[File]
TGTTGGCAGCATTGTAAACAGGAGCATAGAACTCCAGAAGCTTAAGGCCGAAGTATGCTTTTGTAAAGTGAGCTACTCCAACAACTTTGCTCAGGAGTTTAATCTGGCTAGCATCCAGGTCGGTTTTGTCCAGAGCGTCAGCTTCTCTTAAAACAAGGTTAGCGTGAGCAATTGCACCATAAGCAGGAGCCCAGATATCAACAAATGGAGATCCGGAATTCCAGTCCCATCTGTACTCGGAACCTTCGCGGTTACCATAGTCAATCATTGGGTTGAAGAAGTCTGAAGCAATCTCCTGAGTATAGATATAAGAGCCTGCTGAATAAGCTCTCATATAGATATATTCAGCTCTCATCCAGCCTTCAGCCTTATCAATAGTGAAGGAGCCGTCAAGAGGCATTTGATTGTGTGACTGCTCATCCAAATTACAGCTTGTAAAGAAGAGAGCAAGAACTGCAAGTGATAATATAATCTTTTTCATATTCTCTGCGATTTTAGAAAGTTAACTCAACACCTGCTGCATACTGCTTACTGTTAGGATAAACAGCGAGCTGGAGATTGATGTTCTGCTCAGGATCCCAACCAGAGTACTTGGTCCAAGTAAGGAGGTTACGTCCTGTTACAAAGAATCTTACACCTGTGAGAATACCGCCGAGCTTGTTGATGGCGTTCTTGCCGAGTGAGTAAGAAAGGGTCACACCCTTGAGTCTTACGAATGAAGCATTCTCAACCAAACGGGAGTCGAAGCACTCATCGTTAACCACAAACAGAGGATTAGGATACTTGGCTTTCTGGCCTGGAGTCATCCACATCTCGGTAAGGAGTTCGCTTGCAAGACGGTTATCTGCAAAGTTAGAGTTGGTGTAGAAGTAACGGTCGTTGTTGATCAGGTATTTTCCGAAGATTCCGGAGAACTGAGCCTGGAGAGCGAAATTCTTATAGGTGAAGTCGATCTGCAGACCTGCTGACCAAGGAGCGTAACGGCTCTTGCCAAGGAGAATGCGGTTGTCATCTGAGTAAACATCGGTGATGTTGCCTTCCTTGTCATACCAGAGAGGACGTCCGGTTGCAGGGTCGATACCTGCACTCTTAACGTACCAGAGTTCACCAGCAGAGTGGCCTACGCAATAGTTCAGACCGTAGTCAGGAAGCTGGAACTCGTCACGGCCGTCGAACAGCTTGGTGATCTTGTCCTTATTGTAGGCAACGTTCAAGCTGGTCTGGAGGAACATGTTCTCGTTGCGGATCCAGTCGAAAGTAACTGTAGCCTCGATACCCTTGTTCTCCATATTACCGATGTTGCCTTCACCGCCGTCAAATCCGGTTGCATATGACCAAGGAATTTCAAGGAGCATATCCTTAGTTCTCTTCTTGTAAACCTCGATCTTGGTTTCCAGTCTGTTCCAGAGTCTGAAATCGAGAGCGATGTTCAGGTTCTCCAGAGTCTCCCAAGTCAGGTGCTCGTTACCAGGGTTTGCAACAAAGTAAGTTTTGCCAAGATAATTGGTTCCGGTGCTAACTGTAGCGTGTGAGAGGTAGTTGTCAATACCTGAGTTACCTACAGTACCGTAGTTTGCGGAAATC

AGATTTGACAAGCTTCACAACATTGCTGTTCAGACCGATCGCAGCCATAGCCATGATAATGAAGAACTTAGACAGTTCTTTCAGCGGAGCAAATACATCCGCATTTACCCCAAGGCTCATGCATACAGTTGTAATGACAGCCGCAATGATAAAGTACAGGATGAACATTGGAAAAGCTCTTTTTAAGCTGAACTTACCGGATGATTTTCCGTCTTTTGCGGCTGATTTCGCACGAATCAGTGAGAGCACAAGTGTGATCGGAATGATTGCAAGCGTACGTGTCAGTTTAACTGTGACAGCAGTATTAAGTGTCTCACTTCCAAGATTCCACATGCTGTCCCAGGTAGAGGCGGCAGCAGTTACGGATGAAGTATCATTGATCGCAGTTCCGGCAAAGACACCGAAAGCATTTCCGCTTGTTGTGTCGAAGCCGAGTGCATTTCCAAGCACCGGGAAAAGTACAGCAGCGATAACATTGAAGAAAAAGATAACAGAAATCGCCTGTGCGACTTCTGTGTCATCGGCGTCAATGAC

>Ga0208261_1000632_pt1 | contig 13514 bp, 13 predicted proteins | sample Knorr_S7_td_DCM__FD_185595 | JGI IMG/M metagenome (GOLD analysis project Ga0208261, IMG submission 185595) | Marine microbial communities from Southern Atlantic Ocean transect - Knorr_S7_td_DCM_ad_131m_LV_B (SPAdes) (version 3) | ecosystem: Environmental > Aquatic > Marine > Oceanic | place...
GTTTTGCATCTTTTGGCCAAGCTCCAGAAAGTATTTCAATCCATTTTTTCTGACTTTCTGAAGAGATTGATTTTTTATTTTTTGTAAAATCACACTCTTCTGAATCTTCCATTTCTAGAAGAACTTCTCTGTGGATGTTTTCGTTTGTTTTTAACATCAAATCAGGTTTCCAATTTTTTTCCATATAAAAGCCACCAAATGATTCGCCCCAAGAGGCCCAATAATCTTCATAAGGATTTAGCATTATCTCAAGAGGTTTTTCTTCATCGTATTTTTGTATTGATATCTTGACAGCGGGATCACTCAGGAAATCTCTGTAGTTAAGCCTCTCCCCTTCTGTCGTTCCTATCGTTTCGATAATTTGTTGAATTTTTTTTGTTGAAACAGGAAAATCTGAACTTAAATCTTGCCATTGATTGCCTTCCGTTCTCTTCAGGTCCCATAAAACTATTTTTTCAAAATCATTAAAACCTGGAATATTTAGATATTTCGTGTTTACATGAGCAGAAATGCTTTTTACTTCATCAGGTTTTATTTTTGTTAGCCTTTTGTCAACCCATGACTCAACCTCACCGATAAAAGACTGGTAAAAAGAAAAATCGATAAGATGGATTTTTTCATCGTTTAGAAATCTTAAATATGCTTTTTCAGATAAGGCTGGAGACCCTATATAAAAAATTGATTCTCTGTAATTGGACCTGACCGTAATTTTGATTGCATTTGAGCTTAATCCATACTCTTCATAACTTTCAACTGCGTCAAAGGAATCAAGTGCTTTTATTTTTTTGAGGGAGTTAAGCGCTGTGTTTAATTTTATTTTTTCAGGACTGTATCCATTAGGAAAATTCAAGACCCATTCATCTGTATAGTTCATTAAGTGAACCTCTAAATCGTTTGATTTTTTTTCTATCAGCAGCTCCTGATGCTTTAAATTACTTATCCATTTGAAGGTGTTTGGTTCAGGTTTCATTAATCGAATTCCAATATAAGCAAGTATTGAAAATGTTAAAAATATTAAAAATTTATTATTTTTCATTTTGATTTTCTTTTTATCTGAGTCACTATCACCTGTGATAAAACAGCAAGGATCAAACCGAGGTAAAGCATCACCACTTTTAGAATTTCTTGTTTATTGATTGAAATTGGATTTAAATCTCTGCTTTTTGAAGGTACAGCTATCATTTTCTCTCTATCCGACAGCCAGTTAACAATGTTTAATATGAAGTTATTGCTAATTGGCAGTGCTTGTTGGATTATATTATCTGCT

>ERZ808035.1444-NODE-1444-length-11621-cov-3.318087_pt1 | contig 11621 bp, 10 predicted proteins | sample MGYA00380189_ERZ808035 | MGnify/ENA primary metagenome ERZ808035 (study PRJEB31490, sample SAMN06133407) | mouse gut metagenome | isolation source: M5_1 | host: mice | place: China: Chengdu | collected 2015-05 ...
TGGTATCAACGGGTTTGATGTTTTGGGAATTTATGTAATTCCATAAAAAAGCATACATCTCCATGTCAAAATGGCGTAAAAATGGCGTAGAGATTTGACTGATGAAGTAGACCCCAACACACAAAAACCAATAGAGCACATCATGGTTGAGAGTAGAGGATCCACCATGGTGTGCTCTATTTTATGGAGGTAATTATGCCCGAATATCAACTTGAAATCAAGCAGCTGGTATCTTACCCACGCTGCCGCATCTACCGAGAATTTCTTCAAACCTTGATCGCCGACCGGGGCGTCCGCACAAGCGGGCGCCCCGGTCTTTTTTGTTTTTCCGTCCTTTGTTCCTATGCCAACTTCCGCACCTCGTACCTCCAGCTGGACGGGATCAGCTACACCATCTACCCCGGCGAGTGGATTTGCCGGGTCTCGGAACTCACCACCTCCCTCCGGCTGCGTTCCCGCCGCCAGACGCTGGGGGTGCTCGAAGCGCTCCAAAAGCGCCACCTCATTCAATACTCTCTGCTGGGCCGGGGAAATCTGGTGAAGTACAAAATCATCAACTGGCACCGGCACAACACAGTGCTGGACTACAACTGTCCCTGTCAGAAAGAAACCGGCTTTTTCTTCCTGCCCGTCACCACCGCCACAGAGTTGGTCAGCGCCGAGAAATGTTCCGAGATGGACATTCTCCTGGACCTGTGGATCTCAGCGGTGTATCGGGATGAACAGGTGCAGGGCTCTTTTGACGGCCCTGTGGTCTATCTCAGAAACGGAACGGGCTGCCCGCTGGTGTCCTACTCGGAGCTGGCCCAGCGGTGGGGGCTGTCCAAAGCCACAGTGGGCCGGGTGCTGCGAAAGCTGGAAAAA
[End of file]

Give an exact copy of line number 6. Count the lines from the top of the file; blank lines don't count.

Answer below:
TGGTATCAACGGGTTTGATGTTTTGGGAATTTATGTAATTCCATAAAAAAGCATACATCTCCATGTCAAAATGGCGTAAAAATGGCGTAGAGATTTGACTGATGAAGTAGACCCCAACACACAAAAACCAATAGAGCACATCATGGTTGAGAGTAGAGGATCCACCATGGTGTGCTCTATTTTATGGAGGTAATTATGCCCGAATATCAACTTGAAATCAAGCAGCTGGTATCTTACCCACGCTGCCGCATCTACCGAGAATTTCTTCAAACCTTGATCGCCGACCGGGGCGTCCGCACAAGCGGGCGCCCCGGTCTTTTTTGTTTTTCCGTCCTTTGTTCCTATGCCAACTTCCGCACCTCGTACCTCCAGCTGGACGGGATCAGCTACACCATCTACCCCGGCGAGTGGATTTGCCGGGTCTCGGAACTCACCACCTCCCTCCGGCTGCGTTCCCGCCGCCAGACGCTGGGGGTGCTCGAAGCGCTCCAAAAGCGCCACCTCATTCAATACTCTCTGCTGGGCCGGGGAAATCTGGTGAAGTACAAAATCATCAACTGGCACCGGCACAACACAGTGCTGGACTACAACTGTCCCTGTCAGAAAGAAACCGGCTTTTTCTTCCTGCCCGTCACCACCGCCACAGAGTTGGTCAGCGCCGAGAAATGTTCCGAGATGGACATTCTCCTGGACCTGTGGATCTCAGCGGTGTATCGGGATGAACAGGTGCAGGGCTCTTTTGACGGCCCTGTGGTCTATCTCAGAAACGGAACGGGCTGCCCGCTGGTGTCCTACTCGGAGCTGGCCCAGCGGTGGGGGCTGTCCAAAGCCACAGTGGGCCGGGTGCTGCGAAAGCTGGAAAAA